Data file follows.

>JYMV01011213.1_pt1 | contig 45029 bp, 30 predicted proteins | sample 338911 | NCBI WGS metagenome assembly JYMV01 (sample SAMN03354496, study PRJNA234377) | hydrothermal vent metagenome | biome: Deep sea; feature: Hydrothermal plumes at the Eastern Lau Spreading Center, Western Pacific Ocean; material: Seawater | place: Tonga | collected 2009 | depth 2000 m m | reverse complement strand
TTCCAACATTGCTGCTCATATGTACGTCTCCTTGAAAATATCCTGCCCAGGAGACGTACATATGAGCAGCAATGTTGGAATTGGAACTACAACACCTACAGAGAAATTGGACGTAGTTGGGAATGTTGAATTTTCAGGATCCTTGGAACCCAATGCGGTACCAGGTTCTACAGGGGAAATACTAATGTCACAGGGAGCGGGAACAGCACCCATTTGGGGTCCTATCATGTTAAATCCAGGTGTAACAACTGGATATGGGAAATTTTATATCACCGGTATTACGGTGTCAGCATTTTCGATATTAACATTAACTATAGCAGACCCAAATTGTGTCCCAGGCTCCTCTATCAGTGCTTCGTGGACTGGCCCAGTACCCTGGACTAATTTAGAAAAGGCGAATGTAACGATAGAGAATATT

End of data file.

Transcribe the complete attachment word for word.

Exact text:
>JYMV01011213.1_pt1 | contig 45029 bp, 30 predicted proteins | sample 338911 | NCBI WGS metagenome assembly JYMV01 (sample SAMN03354496, study PRJNA234377) | hydrothermal vent metagenome | biome: Deep sea; feature: Hydrothermal plumes at the Eastern Lau Spreading Center, Western Pacific Ocean; material: Seawater | place: Tonga | collected 2009 | depth 2000 m m | reverse complement strand
TTCCAACATTGCTGCTCATATGTACGTCTCCTTGAAAATATCCTGCCCAGGAGACGTACATATGAGCAGCAATGTTGGAATTGGAACTACAACACCTACAGAGAAATTGGACGTAGTTGGGAATGTTGAATTTTCAGGATCCTTGGAACCCAATGCGGTACCAGGTTCTACAGGGGAAATACTAATGTCACAGGGAGCGGGAACAGCACCCATTTGGGGTCCTATCATGTTAAATCCAGGTGTAACAACTGGATATGGGAAATTTTATATCACCGGTATTACGGTGTCAGCATTTTCGATATTAACATTAACTATAGCAGACCCAAATTGTGTCCCAGGCTCCTCTATCAGTGCTTCGTGGACTGGCCCAGTACCCTGGACTAATTTAGAAAAGGCGAATGTAACGATAGAGAATATT